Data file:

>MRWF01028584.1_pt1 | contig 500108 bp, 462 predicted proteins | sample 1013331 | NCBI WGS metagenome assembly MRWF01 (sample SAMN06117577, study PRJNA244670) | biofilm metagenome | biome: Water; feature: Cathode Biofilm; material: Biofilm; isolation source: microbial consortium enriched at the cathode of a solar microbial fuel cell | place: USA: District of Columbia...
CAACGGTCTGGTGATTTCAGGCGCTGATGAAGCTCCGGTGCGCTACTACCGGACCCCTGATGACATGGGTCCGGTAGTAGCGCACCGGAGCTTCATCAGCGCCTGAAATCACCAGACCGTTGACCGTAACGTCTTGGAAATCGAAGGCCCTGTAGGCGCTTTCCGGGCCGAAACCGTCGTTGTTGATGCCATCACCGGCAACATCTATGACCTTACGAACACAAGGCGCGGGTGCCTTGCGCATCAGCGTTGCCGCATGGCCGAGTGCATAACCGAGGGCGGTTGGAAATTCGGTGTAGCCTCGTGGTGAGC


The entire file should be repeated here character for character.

>MRWF01028584.1_pt1 | contig 500108 bp, 462 predicted proteins | sample 1013331 | NCBI WGS metagenome assembly MRWF01 (sample SAMN06117577, study PRJNA244670) | biofilm metagenome | biome: Water; feature: Cathode Biofilm; material: Biofilm; isolation source: microbial consortium enriched at the cathode of a solar microbial fuel cell | place: USA: District of Columbia...
CAACGGTCTGGTGATTTCAGGCGCTGATGAAGCTCCGGTGCGCTACTACCGGACCCCTGATGACATGGGTCCGGTAGTAGCGCACCGGAGCTTCATCAGCGCCTGAAATCACCAGACCGTTGACCGTAACGTCTTGGAAATCGAAGGCCCTGTAGGCGCTTTCCGGGCCGAAACCGTCGTTGTTGATGCCATCACCGGCAACATCTATGACCTTACGAACACAAGGCGCGGGTGCCTTGCGCATCAGCGTTGCCGCATGGCCGAGTGCATAACCGAGGGCGGTTGGAAATTCGGTGTAGCCTCGTGGTGAGC